Obviously, with most warehousing operations, packaged substances are simply stored and then transported. These materials, when in their individual containers, ensures that the generation of flammable atmospheres is not possible. But, if these materials are to be spilt during stock movement, or if said containers leak, the possibility of generating a flammable atmosphere increases drastically.

There have been many serious fires caused by the spillage of flammable materials during the movements of materials within warehouses. One very large fire that resulted in the destruction of the whole warehousing structure occurred at a Boots site in Nottingham several years ago. In this incident, a forklift truck (not certified for use in flammable atmospheres) ran over a spilt aerosol can – the forklift truck was the source of ignition, and a small incipient fire very quickly grew to involve other combustible stock stored nearby.

Even if you are confident that you do not store or handle dangerous substances as stock, ancillary operations on site will utilise dangerous substances – and hence a DSEAR risk assessment including the Hazardous Area Classification is necessary. The presence of natural gas-powered boilers and heating systems; LPG or diesel-powered forklift trucks; even recharging electric forklift trucks (due to the generation of hydrogen gas) means that a DSEAR risk assessment is required.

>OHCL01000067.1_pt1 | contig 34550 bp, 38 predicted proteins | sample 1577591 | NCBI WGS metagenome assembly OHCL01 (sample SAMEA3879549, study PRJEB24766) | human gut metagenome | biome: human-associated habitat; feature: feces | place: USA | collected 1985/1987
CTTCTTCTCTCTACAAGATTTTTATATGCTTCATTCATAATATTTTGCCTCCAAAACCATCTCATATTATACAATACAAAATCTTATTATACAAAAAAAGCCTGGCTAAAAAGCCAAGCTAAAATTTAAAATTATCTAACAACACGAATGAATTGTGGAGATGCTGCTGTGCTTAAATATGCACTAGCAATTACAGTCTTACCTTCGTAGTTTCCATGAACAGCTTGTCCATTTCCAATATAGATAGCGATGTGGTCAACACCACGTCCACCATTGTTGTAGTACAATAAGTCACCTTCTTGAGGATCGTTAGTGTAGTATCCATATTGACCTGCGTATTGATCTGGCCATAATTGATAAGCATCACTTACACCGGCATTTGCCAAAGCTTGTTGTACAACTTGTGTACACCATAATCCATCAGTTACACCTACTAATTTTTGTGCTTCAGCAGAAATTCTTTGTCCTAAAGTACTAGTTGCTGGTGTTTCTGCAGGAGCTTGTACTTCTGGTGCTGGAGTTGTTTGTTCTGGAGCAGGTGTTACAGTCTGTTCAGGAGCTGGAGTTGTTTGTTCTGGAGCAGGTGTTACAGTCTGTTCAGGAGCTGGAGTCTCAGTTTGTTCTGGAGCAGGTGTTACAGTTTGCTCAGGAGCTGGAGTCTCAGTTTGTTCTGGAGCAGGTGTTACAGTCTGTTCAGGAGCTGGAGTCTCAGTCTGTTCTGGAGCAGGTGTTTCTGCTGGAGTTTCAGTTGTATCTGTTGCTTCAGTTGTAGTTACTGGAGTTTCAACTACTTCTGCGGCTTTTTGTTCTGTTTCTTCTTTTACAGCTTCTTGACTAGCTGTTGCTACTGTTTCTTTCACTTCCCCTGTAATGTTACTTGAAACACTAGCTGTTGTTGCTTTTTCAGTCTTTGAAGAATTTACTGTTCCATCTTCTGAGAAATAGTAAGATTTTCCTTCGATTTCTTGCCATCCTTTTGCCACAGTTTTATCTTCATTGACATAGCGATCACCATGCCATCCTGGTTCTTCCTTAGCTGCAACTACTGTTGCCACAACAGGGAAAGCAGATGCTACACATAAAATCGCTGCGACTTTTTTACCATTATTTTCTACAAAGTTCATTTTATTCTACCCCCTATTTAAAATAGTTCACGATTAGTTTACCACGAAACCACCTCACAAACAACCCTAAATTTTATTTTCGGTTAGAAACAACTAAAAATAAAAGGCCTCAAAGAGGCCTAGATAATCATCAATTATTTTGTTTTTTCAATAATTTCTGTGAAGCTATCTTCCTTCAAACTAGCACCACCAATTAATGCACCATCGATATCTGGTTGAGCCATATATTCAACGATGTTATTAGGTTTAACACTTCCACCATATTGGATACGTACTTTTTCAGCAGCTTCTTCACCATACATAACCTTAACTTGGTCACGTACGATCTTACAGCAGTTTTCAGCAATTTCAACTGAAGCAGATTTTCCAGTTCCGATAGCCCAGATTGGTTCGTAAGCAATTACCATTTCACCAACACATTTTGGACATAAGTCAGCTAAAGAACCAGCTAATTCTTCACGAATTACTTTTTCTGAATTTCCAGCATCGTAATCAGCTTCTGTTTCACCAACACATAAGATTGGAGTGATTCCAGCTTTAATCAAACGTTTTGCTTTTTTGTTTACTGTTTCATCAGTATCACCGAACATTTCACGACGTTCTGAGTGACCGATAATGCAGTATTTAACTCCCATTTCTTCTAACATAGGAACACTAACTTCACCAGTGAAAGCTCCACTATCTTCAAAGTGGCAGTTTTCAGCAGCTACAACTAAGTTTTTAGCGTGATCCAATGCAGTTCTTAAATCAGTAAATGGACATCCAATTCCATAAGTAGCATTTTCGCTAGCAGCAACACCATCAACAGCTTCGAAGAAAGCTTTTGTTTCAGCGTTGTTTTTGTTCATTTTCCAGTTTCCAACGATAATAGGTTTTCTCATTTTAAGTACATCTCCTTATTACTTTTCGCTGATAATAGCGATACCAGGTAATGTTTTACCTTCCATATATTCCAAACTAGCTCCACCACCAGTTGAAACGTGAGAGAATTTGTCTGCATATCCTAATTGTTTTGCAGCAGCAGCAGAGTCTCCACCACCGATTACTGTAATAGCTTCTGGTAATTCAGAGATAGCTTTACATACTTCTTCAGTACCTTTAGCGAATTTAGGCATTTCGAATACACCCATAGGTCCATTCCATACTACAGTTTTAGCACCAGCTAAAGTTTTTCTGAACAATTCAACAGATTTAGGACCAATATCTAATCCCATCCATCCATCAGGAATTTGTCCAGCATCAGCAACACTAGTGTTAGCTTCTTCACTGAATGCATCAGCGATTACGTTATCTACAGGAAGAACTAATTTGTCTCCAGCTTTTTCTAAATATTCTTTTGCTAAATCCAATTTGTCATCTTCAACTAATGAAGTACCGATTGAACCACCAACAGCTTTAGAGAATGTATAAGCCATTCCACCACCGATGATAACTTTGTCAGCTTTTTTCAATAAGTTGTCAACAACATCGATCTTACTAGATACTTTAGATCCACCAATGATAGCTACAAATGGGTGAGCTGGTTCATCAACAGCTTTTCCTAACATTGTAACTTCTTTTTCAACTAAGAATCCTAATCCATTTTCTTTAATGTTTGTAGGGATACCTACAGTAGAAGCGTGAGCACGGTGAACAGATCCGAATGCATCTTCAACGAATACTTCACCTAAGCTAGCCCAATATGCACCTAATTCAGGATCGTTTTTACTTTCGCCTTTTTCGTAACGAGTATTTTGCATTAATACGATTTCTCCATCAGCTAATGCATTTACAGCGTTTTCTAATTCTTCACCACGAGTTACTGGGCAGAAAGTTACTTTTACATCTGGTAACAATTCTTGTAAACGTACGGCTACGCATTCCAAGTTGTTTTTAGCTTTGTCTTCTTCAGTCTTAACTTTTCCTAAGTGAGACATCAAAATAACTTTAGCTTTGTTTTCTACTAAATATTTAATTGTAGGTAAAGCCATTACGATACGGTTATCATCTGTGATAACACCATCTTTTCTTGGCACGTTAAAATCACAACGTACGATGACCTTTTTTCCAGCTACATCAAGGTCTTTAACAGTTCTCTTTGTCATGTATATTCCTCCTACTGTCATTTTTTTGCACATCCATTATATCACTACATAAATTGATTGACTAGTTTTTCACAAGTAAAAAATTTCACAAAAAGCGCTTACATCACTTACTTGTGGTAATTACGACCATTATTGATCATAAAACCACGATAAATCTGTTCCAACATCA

DSEAR and Stock Insurance

The safe storage and supply of goods, alongside the safety of employees and business infrastructure i.e., warehouses, machinery and transport equipment are of huge importance to the success of your business. So, by complying with DSEAR regulations, you’re preventing potential disasters that could severely impact your operations.

We touched upon the topic of insurance for the manufacturing industry in a recent blog that you can read here. But a key finding was the fact that insurance companies are increasingly asking manufacturing businesses if they have undertaken a DSEAR risk assessment. As a result, we at Sigma-HSE have had multiple requests from these manufacturing businesses to undertake a DSEAR as requested by insurance companies.

As a result, warehousing and logistics businesses should start to think about the relationship between DSEAR and insurance. Although there isn’t a specific fire and explosion damage insurance policy that can be issued by insurance companies, there are other forms of insurance, that can pay to repair or replace items damaged due to a disaster caused by the above. So, by undertaking a DSEAR assessment, you can decrease insurance costs by confirming to insurance companies that you have applied a recognised safety regulation to your work environment.

Conclusion

Sigma-HSE’s recognised safety consultant services have years of experience aiding the manufacturing and logistics industry with the Dangerous Substances and Explosive Atmospheres Regulations compliance and have undertaken multiple DSEAR risk assessments throughout the processing industries for many years. Our consultancy team are on hand to discuss your requirements and will work with you to provide actionable safety solutions to help your business achieve compliance with DSEAR risk assessments and other explosive atmosphere regulations.

If you are unsure about the fire and explosion incidents involving dangerous substances handled at your facility, Sigma-HSE’s accredited testing laboratory can undertake all required testing, according to the relevant standards with a quick turnaround service.